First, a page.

When Lawrence Scheer began selling baby clothes in 2010, he didn’t realize it then, but he was on the leading edge of a recovery in small-business exports.
Scheer’s company, Magnificent Baby, manufactures its products in China and then sells them in about 20 countries around the world.
“Our goal from the beginning was to sell as much clothes as possible — so when international interest was there, we pursued it,” says Scheer, whose business is based in New York.
Scheer took a chance that many small-business owners have only recently decided to take. A growing number of companies are turning to exporting to build their sales, reversing a downturn that began with the recession and was likely made worse by the financial crisis in Europe.
Research shows an increase in overseas sales by companies already exporting, and a growing interest in exporting among those who have yet to test the international waters. Exporters say demand for their goods, from clothing to blankets to crop-dusting planes, is rising. That makes it worth their while to deal with the complexities of exporting, including logistics and complying with the varying regulations of overseas markets.
Sixty-four percent of small businesses are exporting goods or services, up from 52 percent in 2010, according to a survey by the National Small Business Association and the Small Business Exporters Association. And 63 percent of non-exporters said they’re interested in selling overseas, up from 43 percent, according to the trade groups. Of those who are exporting, the majority — 54 percent — get less than 10 percent of their revenue from overseas sales.
That’s a comeback from the decline that started when the economy began to slump. The number of established small businesses that received at least 25 percent of their revenue from exports fell from 12 percent in 2008 to 10 percent in 2009, and then dropped to between 5 percent and 6 percent from 2009-12, according to a study by Babson College researchers. An established small business is at least 3 1/2 years old.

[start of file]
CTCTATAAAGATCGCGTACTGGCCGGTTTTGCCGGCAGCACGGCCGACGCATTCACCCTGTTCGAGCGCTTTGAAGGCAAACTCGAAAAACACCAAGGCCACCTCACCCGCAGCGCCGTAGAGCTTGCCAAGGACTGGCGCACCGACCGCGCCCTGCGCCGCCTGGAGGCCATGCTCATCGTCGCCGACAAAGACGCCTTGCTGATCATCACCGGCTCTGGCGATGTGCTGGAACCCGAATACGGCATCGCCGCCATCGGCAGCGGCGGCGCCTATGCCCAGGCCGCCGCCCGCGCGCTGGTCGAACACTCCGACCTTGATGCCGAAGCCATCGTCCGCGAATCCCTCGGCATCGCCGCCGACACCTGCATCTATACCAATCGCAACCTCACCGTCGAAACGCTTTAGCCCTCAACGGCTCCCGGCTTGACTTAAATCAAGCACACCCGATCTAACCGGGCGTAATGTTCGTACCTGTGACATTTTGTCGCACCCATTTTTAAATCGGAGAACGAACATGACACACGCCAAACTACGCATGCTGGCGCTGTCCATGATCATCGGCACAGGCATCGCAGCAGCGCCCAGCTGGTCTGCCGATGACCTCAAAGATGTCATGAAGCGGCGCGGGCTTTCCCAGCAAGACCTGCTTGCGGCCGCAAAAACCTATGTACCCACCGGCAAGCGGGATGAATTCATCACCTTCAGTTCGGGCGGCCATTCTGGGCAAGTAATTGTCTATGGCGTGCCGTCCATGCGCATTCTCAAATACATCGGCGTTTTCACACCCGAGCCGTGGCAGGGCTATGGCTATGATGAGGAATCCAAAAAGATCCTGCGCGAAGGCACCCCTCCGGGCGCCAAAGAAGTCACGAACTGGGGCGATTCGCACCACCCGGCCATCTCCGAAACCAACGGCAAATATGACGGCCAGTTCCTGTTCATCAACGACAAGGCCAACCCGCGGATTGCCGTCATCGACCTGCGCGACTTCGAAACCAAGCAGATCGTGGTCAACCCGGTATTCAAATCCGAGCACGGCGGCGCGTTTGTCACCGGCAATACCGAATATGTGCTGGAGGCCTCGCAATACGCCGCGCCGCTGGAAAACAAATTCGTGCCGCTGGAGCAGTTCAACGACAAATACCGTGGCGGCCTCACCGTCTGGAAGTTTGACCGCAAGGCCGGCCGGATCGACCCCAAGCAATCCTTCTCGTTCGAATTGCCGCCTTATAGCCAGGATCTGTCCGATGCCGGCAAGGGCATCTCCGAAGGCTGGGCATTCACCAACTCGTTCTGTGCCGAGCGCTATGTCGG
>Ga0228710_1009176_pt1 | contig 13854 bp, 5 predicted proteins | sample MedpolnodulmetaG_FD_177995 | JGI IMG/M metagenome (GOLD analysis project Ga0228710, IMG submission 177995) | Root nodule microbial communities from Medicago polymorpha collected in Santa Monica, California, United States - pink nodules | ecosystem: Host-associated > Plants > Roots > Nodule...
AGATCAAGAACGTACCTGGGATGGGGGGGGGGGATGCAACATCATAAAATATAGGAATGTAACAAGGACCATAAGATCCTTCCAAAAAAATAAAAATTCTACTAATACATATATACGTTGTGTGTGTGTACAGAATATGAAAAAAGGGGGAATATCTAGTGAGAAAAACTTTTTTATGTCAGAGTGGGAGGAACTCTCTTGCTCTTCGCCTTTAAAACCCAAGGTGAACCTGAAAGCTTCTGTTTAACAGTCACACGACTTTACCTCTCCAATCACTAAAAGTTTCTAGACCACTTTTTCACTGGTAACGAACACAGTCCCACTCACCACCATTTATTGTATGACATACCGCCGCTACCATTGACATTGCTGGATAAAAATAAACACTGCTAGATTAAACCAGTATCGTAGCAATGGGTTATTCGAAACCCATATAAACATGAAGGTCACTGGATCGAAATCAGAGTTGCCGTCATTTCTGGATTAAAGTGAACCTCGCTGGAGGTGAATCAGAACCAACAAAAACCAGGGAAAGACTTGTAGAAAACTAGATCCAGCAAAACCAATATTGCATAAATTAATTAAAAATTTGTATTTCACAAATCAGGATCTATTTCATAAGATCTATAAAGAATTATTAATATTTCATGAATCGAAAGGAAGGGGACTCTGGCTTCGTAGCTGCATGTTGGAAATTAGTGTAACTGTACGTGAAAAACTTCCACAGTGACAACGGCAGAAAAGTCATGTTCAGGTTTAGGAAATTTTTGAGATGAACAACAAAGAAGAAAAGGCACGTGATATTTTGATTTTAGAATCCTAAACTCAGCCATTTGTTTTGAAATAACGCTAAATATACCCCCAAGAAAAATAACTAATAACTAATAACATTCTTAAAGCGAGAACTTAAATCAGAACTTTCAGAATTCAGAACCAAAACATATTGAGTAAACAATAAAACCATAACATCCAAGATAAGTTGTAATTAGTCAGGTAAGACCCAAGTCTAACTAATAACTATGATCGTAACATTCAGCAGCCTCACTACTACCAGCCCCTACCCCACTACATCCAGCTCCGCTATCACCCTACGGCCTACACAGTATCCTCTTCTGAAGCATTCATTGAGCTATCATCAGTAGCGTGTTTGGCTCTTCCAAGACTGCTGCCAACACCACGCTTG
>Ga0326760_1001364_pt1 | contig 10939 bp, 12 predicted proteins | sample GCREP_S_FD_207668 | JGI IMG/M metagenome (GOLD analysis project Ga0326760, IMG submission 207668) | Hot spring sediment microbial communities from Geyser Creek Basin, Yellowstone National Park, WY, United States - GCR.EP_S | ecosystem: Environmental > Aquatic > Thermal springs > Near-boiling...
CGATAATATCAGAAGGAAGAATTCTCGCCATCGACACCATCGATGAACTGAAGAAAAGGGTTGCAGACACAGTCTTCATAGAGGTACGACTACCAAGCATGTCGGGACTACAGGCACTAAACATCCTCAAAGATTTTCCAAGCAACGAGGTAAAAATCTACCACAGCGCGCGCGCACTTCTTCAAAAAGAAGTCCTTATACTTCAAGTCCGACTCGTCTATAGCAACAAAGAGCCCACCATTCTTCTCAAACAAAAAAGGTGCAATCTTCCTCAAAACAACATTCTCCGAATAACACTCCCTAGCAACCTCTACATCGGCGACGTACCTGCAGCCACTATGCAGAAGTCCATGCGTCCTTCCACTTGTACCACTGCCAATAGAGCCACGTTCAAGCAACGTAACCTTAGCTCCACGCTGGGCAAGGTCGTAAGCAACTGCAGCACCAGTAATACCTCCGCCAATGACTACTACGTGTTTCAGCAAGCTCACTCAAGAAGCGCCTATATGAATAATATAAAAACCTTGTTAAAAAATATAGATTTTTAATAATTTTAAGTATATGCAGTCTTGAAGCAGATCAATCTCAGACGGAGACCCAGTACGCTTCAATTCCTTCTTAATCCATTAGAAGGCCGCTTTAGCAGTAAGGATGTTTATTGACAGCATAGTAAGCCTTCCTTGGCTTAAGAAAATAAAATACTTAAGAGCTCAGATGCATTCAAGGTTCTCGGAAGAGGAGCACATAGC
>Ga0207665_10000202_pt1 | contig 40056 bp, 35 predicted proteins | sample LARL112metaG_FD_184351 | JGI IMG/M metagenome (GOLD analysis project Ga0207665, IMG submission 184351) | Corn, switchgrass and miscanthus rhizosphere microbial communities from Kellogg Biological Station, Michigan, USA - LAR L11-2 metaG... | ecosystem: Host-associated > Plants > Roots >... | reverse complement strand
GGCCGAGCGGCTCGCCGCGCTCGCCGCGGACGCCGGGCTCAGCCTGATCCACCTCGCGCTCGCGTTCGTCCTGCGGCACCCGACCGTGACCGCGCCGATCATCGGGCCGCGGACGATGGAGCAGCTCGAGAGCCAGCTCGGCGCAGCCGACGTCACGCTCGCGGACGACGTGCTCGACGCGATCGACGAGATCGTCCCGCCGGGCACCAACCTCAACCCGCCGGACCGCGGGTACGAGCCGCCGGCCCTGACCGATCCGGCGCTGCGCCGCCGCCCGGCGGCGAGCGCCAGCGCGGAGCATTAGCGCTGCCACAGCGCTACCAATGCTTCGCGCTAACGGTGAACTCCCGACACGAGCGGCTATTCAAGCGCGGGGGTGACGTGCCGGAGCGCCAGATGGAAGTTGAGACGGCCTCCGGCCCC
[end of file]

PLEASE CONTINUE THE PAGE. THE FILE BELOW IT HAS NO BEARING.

The drop was less steep among younger businesses. Seventeen percent of new businesses were getting a quarter of their revenue from exports in 2007. That number was down to 12 percent to 13 percent the last three years. One reason for the difference between older and younger businesses is that established business owners may decide to focus on their core U.S. businesses and take fewer risks overseas during a downturn, says Donna Kelley, a professor of entrepreneurship at Babson College who co-authored the study on exports.
Another reason for the decline in exporting was the difficulty small businesses had finding financing for their exports. Many banks believed small companies including exporters were too risky to lend to, says David Ickert, chairman of the National Small Business Association.
But the drop in domestic business during the downturn also made many companies consider exporting for the first time, says Ickert, who’s also a vice president at Air Tractor, an Olney, Texas-based manufacturer and exporter of crop-dusting and firefighting aircraft.
For some companies, overseas demand for their goods is growing faster than domestic demand. Love and Quiches, which supplies cheesecake and other desserts to restaurants and stores, has had a 20 percent to 30 percent increase in export sales each year for the past five years, according to the company’s president, Andy Axelrod. U.S. sales rose between 5 percent and 12 percent.
Love and Quiches, which gets 25 percent of its revenue from exports of desserts including cakes, cheesecakes and brownies, sells to customers in more than a dozen countries that want U.S.-made products, particularly those considered high-end, Axelrod says.
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